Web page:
Identity (Re)constructions After Brain Injury: Personal and Family Identity investigates how being diagnosed with acquired brain injury (ABI) impacts identity (re)construction in both adults with ABI and their close relatives.
To show how being diagnosed with ABI impacts identity (re)construction, this book investigates key patterns of identity construction. Discourse analysis, especially on the concept of positioning, provides an understanding of the changes and developmental processes in these self-narratives. These narrative (re)constructions point to a developmental change of identity in the course of the different phases of the recovery process for both persons with ABI and their relatives, including conflicting voices from society, service providers, relatives, and other adults with ABI. In addition, the (re)construction process is characterized by much ambivalence in both ABI survivors and relatives.
Three perspectives are triangulated: (1) an insider perspective from ABI survivors; (2) an insider perspective from relatives; and (3) an outsider perspective from the researchers. This allows us to see how identities are negotiated and constructed in concrete situations. This innovative book will be required reading for all students and academics working in the fields of disability studies, rehabilitation psychology, sociology, allied health, and social care.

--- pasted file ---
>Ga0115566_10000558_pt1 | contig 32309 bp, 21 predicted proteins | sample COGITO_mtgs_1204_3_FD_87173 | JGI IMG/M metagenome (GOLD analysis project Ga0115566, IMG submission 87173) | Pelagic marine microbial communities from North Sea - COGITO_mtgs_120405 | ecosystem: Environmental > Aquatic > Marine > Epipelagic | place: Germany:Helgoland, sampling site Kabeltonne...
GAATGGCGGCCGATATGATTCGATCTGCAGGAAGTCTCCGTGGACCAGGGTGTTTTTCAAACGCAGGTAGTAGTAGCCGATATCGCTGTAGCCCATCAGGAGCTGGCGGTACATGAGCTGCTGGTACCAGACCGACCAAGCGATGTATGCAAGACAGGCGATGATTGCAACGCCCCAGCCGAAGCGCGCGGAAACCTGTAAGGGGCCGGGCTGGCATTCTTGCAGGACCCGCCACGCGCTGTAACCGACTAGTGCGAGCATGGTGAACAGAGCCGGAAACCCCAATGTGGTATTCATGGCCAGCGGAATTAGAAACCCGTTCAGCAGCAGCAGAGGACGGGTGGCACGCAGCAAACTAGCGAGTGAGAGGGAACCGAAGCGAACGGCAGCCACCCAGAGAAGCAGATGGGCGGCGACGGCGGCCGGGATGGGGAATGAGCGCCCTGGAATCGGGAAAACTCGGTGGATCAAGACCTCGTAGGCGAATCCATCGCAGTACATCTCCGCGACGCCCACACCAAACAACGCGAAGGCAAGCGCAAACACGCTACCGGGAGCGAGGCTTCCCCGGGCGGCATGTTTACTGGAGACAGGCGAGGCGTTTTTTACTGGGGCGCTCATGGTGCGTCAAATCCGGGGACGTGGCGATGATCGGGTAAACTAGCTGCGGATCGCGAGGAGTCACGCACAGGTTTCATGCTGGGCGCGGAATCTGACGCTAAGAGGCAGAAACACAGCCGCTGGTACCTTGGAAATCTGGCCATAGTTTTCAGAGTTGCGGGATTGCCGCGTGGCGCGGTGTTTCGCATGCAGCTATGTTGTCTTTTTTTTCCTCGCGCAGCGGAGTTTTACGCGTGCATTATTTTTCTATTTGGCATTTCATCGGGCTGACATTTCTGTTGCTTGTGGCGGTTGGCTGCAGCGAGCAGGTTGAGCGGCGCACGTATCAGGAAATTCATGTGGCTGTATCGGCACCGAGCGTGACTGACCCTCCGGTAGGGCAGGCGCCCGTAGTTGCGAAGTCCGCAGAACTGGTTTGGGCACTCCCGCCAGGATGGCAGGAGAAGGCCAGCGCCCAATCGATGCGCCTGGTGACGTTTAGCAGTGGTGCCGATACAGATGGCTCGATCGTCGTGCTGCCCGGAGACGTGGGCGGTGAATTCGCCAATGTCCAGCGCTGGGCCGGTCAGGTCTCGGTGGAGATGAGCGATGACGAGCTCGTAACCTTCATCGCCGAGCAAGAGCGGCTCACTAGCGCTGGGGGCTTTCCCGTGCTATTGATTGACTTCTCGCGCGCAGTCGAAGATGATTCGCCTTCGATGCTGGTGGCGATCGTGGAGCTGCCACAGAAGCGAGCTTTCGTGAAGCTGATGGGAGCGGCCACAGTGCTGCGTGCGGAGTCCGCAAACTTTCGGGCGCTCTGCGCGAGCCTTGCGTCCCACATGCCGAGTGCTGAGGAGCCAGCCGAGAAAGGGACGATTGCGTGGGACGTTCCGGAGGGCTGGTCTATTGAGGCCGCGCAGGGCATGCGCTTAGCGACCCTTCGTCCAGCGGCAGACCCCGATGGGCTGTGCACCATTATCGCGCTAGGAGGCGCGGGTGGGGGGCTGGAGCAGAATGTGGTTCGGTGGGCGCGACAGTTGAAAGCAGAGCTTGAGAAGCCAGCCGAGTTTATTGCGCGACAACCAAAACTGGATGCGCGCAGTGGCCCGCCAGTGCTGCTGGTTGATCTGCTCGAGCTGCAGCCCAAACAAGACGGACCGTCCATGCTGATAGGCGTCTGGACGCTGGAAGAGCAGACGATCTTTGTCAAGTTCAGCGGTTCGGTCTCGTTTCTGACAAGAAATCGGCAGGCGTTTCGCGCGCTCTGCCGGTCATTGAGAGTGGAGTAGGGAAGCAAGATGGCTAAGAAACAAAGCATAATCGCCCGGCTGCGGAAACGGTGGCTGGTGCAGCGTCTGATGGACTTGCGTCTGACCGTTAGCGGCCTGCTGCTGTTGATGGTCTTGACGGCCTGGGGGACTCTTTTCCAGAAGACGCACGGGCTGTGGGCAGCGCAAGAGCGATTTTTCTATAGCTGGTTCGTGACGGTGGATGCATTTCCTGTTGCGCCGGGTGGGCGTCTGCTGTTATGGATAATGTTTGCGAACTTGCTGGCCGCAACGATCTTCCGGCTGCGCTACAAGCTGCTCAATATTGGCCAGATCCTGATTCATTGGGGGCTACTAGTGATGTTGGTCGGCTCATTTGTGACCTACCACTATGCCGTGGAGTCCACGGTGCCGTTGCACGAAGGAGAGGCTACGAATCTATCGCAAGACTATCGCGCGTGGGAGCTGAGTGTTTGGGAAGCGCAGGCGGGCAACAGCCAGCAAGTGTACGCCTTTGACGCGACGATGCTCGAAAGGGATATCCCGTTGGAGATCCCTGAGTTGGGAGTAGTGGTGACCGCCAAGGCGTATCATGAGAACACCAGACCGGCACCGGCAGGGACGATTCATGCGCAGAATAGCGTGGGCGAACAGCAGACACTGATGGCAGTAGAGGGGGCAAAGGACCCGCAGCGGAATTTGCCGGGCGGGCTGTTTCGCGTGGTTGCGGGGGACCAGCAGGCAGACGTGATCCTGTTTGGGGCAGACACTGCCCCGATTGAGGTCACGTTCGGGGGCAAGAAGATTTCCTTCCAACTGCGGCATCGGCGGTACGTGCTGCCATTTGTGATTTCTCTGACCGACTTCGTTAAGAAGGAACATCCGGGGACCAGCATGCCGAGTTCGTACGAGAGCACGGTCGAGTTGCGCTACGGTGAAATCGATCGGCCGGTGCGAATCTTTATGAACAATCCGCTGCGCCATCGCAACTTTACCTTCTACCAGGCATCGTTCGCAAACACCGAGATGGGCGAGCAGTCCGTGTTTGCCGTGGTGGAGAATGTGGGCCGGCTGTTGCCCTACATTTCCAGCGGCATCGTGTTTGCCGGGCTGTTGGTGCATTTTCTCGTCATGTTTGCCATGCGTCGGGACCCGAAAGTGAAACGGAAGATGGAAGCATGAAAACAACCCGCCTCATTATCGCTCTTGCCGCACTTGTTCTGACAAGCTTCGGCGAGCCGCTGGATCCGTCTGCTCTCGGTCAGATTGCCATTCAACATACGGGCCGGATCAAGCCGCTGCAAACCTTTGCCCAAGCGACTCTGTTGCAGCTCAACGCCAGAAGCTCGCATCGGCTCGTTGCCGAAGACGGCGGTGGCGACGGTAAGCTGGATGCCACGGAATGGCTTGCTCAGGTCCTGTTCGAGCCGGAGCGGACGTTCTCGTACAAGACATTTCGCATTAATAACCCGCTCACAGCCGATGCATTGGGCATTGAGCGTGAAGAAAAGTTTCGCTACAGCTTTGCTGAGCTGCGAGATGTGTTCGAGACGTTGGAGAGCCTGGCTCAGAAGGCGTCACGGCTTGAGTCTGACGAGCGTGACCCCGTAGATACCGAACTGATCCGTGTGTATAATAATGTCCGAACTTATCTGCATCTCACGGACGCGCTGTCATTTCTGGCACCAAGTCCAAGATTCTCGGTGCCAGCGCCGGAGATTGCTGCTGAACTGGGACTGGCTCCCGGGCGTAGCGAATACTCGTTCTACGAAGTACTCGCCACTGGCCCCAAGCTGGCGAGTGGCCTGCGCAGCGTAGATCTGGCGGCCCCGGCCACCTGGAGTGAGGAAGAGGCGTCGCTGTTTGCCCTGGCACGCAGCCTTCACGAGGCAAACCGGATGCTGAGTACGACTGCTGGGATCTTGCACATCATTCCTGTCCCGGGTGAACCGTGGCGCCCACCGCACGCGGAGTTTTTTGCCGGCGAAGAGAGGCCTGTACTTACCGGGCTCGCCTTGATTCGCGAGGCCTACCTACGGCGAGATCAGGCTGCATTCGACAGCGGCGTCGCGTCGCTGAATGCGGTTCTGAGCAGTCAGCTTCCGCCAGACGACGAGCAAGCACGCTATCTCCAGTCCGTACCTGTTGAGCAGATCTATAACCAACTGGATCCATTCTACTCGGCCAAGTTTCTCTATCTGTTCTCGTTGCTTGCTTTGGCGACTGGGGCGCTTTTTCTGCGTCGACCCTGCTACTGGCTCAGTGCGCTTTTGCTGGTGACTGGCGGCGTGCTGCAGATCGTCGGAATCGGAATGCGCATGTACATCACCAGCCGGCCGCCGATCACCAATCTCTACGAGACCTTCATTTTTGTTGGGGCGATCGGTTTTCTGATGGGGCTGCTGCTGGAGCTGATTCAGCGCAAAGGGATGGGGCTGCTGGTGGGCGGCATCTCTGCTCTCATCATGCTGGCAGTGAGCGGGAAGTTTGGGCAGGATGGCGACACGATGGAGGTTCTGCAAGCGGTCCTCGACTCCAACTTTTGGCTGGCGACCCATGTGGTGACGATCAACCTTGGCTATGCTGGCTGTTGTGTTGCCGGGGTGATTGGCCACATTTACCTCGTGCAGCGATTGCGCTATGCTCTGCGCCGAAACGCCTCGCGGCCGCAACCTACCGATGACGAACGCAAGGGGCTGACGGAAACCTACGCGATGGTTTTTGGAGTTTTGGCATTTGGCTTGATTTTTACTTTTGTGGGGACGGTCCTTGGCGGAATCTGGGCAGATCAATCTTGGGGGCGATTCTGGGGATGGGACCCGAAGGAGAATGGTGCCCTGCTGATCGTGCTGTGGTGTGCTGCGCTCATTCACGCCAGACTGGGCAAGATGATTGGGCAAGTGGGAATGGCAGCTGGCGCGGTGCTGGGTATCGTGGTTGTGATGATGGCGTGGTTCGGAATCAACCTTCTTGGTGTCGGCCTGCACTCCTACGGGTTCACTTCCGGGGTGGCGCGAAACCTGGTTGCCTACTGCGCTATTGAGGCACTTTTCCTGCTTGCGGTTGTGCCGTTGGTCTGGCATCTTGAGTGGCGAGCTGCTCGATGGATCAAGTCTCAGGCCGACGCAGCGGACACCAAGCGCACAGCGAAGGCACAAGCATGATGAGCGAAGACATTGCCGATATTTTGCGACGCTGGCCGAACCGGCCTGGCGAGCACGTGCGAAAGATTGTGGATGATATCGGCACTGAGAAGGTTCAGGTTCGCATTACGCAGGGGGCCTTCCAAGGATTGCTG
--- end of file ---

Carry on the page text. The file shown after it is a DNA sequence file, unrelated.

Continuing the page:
Table of Contents
List of figures; List of tables; List of co-authors; Preface; Part I. Theoretical Frameworks and Methods; Chapter 1: Introduction; Chapter 2: Self-Identity in people with an acquired brain injury; Chapter 3: Narrative identity, discourse and positioning; Chapter 4: Establishing first contact, facing professional barriers and handling "wild" data.; Part II. The challenges in navigating identity in individuals with ABI and their close relativesChapter 5: Identity constructions through a pair of warped glasses; Chapter 6: Normalization vs. pathologizing; Chapter 7: Same but different: When continuity is threatened; Chapter 8: Hope & Recovery; Chapter 9: Personal competencies and resilience; Chapter 10: Shame and self-criticism; Chapter 11: The role of peer support in identity (re)construction; Part III. Future perspectives on neurorehabilitation; Chapter 12: Psychological rehabilitation; Chapter 13: Concluding reflections; Index
Chalotte Glintborg, Ph.D. in psychology, is a scientist from Aalborg University who specialises in rehabilitation psychology. Her research has centred on exploring first person perspectives on the emotional consequences of living with disabilities, including identity problems, distress, shame, and depression.